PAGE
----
Vitamin D has tantalized cancer researchers ever since the protein receptor for the vitamin was discovered in a wide array of bodily tissues about 15 years ago. For years its only known function was in maintaining healthy teeth and bones. So when scientists found the receptor in the breast and other bodily tissues, they were shocked.
“The question, obviously then, is what is it doing there?” says JoEllen Welsh. And, the second question, does it have any role in cancer? The professor of biological sciences has spent much of her career attempting to answer those questions. Thus far the answer to question one remains a work in progress, while the answer to question two is an optimistic “maybe.”
Studies in Welsh’s lab have shown that vitamin D will stop the growth of breast cancer cells and shrink tumors in mice. Despite that success, she cautions, “we can’t recommend that people take large doses of vitamin D because that could have an adverse effect on calcium in the bones.” Currently, several pharmaceutical companies are attempting to develop less toxic synthetic analogs to vitamin D.
Most recently Welsh and her colleagues have begun using genetic engineering techniques to learn vitamin D’s precise function in breast tissue. When the researchers examined mice lacking the gene for the vitamin D receptor, they found the mammary gland grew more than in normal mice. They also discovered that after lactation the gland did not shrink back to its normal state as completely as mice with the vitamin D receptor gene.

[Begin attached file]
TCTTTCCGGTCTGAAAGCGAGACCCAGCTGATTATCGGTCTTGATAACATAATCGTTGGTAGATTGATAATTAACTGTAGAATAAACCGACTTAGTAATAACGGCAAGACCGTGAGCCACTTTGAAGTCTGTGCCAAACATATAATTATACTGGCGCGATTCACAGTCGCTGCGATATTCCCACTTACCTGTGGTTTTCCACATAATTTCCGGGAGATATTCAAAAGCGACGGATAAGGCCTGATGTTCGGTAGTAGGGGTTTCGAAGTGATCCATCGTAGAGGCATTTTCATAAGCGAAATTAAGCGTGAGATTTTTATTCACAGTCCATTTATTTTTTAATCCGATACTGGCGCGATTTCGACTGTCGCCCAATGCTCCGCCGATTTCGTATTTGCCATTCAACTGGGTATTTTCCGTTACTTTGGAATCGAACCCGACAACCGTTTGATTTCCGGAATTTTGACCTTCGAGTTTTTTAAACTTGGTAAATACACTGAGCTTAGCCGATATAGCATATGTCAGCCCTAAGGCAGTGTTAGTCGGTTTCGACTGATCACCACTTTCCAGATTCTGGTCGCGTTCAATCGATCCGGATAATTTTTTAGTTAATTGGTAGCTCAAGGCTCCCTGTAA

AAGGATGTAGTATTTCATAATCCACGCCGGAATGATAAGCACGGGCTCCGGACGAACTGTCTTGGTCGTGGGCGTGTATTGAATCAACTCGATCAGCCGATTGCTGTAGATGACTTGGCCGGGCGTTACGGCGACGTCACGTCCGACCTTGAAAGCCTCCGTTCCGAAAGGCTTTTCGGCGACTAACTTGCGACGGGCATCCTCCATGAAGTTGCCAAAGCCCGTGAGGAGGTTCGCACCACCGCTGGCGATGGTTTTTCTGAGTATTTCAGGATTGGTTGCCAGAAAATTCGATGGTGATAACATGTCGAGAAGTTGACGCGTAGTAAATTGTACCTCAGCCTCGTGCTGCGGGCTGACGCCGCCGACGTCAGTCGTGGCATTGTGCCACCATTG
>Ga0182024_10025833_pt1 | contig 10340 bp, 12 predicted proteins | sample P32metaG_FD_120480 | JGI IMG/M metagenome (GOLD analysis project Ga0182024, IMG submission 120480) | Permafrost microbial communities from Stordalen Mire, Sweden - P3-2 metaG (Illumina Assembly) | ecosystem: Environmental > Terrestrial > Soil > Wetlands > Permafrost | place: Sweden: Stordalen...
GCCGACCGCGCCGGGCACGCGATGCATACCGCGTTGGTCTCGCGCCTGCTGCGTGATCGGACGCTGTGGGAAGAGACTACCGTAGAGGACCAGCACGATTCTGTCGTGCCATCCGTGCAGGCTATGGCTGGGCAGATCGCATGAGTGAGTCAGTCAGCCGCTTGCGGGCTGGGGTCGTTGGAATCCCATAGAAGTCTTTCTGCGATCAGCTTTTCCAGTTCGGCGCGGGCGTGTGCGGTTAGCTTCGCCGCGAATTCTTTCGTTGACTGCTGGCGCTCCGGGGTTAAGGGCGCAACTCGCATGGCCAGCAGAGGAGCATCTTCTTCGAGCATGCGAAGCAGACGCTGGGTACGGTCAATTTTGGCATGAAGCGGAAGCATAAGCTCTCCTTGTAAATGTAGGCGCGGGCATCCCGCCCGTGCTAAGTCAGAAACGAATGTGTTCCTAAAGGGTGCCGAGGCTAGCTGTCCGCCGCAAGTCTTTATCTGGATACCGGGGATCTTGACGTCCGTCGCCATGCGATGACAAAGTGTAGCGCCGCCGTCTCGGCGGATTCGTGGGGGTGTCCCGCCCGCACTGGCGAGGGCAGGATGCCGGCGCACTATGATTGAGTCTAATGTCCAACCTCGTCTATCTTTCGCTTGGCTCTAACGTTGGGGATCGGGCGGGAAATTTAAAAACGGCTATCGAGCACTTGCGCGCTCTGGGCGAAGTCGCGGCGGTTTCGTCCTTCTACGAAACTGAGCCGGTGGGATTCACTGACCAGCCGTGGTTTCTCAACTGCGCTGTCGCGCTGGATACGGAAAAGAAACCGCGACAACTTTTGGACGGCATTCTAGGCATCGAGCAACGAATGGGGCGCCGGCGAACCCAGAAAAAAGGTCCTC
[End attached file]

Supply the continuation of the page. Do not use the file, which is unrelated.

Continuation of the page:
“This suggests to us that vitamin D receptors may be important in maintaining the normal cycling of the gland [through pregnancy and back to its state in nonpregnancy],” Welsh says. This is significant, the researcher points out, because the body normally “cleans out” defective, mutated cells during this cycling process, which may explain why pregnancy and lactation are known to lower a woman’s risk for breast cancer. Welsh’s group hypothesizes that the genetic defect for the vitamin D receptor could make someone more susceptible to breast cancer.
While Welsh’s interest is primarily in the role of vitamin D in breast tissue, she notes that other studies have suggested abnormalities in Vitamin D “signaling” may be implicated in leukemia, prostate cancer and colon cancer.
John Monczunski is an associate editor of this magazine.